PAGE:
Monday, December 20, 2010

Budget meals

It's the last week of holiday shopping, and you're likely pretty busy right about now, so there's not a lot of time, or money, left over for fancy dinners. Or so you think...................

You're not really THAT busy to skip cooking, are you? Think about it: in the time it takes to choose a place to eat, wait to be seated, get menus and make a selection, wait for the food, eat the food and pay the check, you've long since put your dishes in the dishwasher at home. And not to mention the cost of eating out: wow! Wouldn't you rather spend that money on a gift for yourself?!

Here are a few ideas for dinner that take very little of both time and money. They are also a lot healthier than what you'd eat out and we all could use a little more healthy food during the holiday season!

Both recipes feature eggs as the main focus. Not just for breakfast, they also make great, inexpensive dinners. The first recipe combines the techniques of a souffle and an omelet for a lovely puffed up wrap for spinach and cheese.

Souffled Spinach Omelet

1 pound spinach, washed and stemmed
1 tablespoon butter
1 shallot, minced
Kosher salt and freshly ground black pepper
Pinch nutmeg
4 eggs, separated
2 tablespoons finely grated fresh Parmesan cheese or Gruyere

Wash the spinach and cut off the stems. Spin the excess water out. Drop the spinach into a large pot on the stove to wilt, about 3 minutes. (There will be enough water still clinging to the leaves to steam it.) When the spinach is cooked, drain, and plunge it into an ice-bath to seize the color. Remove the spinach and squeeze dry in a tea towel. Chop the spinach.

Heat half the butter in a frying pan, and gently saute the shallot. Add the spinach, and season with salt, pepper, and nutmeg. When hot, turn off the heat, and set aside.

Put the yolks in a metal bowl and set over a pot of gently simmering water (make sure the water does not touch the bottom of the bowl.) Season the eggs with salt, and pepper, and whisk until thick and frothy. Remove the bowl from the heat. In a separate bowl, beat the whites to stiff peaks, and fold into the yolk mixture.

Heat the remaining butter in a large non-stick frying pan for the omelet.

Pour the egg into the pan and cook until the bottom is set, and golden, and the top is still fluffy and soft, about 3 to 5 minutes. Scatter the spinach mixture all over the omelet, then the cheese. Cover the pan for a few minutes to soften the cheese. Uncover, and fold the omelet in half, and slide it onto a plate. Serve immediately. Serves 2-3.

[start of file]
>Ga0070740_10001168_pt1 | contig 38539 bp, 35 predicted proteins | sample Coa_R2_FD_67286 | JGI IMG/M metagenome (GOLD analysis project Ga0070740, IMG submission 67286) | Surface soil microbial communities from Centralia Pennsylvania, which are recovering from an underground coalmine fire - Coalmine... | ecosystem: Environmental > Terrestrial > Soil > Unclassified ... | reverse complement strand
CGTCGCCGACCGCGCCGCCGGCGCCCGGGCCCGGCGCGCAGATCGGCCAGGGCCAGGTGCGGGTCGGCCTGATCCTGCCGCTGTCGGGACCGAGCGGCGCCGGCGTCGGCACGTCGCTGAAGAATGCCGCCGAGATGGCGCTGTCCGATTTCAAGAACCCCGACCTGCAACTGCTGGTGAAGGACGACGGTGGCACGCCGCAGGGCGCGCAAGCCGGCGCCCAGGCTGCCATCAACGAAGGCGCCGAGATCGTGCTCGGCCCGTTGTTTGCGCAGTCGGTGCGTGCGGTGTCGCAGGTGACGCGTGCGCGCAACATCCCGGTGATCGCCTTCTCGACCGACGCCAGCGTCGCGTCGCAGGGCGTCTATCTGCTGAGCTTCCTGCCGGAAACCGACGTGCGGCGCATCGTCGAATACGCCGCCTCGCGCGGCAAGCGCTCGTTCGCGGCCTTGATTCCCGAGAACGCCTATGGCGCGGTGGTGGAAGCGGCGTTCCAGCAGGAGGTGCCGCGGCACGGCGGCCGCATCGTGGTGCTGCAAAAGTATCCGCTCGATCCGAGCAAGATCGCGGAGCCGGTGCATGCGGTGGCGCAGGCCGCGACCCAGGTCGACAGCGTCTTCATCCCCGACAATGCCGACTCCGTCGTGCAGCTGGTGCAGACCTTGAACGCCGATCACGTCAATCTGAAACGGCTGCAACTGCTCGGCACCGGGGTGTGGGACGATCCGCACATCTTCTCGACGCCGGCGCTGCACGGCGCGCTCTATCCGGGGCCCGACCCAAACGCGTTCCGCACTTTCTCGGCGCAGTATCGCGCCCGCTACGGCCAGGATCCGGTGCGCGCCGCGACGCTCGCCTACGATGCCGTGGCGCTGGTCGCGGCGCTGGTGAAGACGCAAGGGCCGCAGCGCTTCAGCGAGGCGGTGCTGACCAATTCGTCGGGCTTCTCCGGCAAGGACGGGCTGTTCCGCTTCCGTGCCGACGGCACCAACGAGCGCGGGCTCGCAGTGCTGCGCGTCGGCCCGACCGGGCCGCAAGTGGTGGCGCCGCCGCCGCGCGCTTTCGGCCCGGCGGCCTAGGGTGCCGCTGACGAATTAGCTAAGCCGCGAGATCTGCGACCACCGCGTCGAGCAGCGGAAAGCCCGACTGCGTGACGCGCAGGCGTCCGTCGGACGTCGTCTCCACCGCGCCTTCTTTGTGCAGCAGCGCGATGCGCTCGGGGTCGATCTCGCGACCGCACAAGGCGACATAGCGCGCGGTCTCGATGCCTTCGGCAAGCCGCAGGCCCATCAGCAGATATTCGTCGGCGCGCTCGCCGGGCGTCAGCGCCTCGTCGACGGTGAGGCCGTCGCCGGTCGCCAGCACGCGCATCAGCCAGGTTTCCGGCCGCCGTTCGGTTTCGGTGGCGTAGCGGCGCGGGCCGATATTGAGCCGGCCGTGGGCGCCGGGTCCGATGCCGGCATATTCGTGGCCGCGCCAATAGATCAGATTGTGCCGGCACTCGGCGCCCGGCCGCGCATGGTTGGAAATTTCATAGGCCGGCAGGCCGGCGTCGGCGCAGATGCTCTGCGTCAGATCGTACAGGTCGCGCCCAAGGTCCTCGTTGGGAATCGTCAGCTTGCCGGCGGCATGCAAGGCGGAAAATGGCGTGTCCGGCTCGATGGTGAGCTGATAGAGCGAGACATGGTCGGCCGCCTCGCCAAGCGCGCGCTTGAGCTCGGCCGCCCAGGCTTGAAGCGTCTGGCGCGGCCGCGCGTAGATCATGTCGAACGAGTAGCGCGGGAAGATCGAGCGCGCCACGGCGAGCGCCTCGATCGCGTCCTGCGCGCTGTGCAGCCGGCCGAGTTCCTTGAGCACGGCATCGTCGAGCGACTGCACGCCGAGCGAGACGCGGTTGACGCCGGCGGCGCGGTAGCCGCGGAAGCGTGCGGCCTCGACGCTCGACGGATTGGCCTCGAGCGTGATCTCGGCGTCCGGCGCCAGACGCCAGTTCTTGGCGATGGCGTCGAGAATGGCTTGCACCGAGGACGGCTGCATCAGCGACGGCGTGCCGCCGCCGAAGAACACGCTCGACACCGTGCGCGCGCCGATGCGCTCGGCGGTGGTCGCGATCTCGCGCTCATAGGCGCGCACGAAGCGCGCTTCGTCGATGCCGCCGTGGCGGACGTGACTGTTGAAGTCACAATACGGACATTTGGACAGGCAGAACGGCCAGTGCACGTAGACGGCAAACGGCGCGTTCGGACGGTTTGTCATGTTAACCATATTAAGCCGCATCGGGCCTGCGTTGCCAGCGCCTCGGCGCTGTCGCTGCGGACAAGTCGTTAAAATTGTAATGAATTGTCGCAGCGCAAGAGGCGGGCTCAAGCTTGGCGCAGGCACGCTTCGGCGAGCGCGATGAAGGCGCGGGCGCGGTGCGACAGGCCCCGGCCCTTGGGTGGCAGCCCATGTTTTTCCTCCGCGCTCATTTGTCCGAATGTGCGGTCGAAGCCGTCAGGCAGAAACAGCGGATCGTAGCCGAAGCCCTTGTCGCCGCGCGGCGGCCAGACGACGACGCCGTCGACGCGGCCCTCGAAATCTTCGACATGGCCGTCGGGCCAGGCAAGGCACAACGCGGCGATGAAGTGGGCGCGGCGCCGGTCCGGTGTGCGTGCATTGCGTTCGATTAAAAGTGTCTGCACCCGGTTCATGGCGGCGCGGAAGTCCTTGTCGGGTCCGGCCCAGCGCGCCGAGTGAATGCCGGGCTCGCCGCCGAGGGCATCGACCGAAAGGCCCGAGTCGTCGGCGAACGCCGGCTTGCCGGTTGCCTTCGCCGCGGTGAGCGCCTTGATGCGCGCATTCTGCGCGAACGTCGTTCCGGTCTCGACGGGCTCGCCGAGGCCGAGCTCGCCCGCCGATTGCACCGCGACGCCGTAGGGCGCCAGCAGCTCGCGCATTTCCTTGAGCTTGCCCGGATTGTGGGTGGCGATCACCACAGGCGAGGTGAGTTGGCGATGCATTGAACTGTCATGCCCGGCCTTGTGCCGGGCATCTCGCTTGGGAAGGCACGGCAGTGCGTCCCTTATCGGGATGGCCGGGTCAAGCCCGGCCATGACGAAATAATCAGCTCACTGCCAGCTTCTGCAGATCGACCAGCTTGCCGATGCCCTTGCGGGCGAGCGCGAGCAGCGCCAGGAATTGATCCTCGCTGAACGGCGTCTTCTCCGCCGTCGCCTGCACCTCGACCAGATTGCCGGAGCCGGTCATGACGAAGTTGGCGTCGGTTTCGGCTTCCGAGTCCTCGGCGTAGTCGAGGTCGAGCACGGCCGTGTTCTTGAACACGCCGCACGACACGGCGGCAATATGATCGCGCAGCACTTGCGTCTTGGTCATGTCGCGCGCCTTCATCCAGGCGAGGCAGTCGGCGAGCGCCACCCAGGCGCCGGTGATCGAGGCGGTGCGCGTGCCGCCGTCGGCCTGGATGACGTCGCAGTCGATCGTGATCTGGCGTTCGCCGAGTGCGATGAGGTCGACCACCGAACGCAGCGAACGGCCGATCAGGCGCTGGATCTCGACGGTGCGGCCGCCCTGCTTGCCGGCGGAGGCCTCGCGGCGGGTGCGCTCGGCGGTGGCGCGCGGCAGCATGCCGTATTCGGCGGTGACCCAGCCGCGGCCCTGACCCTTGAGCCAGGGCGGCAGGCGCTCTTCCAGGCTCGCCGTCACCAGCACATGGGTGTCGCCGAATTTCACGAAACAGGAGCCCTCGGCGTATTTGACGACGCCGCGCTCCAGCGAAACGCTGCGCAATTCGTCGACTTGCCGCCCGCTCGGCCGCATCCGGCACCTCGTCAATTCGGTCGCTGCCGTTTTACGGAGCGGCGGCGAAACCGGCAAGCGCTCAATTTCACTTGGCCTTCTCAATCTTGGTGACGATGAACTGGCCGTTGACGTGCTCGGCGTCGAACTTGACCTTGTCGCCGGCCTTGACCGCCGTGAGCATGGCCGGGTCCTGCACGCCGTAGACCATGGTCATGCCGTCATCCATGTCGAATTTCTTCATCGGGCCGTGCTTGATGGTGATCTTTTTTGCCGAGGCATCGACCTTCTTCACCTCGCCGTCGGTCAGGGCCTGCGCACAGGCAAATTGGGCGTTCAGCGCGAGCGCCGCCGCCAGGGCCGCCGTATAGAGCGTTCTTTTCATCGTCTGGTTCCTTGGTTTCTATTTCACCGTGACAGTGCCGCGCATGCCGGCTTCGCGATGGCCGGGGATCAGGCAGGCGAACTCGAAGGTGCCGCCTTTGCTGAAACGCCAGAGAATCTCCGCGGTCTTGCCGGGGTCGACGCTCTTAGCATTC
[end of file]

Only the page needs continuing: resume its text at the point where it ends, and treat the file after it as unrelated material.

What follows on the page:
Recipe courtesy of Laura Calder's cooking show on the Cooking Channel, French Food at Home.

Next up, crepes. Another very inexpensive way to dress up savory fillings like vegetables and lean protein. Crepes can also be filled with sweet fillings, such as fruit, and served as dessert.

French Pancakes (Crepes)

3 eggs
2/3 cup all-purpose flour
1 cup milk
2 Tbsp. butter or margarine

In a blender or food processor, blend eggs and flour. Gradually add milk, mixing until smooth. Refrigerate for 1/2 hour. This helps create a more tender crepe. In a flat-bottomed fry pan over medium heat, melt 1/4 tsp. butter and swirl to coat. Pour in about 1 1/2 Tbsp. of the batter, tilting pan so that batter flows quickly over the entire flat surface. If heat is correct and pan hot enough, the crepe sets at once and forms tiny bubbles. Cook until edge of crepe is lightly browned and surface feels dry. To turn, run a side spatula around the edge to loosen. Lay spatula on top of crepe and very quickly invert pan, flipping crepe out onto spatula. Then lay the crepe, uncooked side down, back into the pan and cook until lightly browned. Turn crepe out of pan onto a plate. Repeat with each crepe, stirring batter occasionally and stacking crepes. Use within a few hours or let cool and package tightly, and refrigerate up to one week. Freeze for longer storage. Bring crepes to room temperature before separating else they tear if cold. To reheat, stack crepes and seal in foil. Place in a 350 degree oven for 10-15 min. Makes about 16 crepes.

Spinach and Onion Crepes

3 Tbsp. butter or margarine
1 large onion, thinly sliced and separated into rings
2 pounds spinach (bagged and washed would be easiest)
2/3 cup whipping cream
1/2 tsp. each salt and lemon juice
2 cups (8 oz.) shredded swiss cheese
12-16 crepes at room temperature

In a 5-6 qt. sauce pan over medium high heat, melt butter. Add onion and cook, stirring occasionally until soft (about 20 minutes).

Add spinach to the onions, cover and cook until limp. Stir in cream, salt and lemon juice. Cook over high heat, stirring until most of the liquid has evaporated. Spoon filling and cheese equally down center of each crepe, roll to enclose. Place desired number of crepes in a single layer in a shallow casserole dish. Cover and bake in a 375 degree oven for about 20 minutes.  Remove cover from crepes and bake 5 minutes more or until ends are crisp. Serve with sauteed mushrooms, accompany with sour cream.

Sauteed Mushrooms: in a wide frying pan over medium heat, melt 2 Tbsp. butter, then add 1/4 lb. sliced mushrooms and cook, stirring, until liquid has evaporated and mushrooms are slightly brown. Sprinkle with some finely chopped parsley. Spoon over crepes.


  1. Spinach leaves an astringent mouth-puckering taste after I eat it. I will use kale instead. Walnuts also have tannins. I soak and rinse them to reduce the astringent sensation. No matter how much I wash the spinach, the tannins are still bothering my taste buds.

  2. Yes, but spinach (and walnuts) are so healthy! All that iron and omega-3's! I think spinach benefits by adding something creamy to it to cut down on the astringent factor. That's why I think this recipe is great because it calls for butter, cream and cheese!


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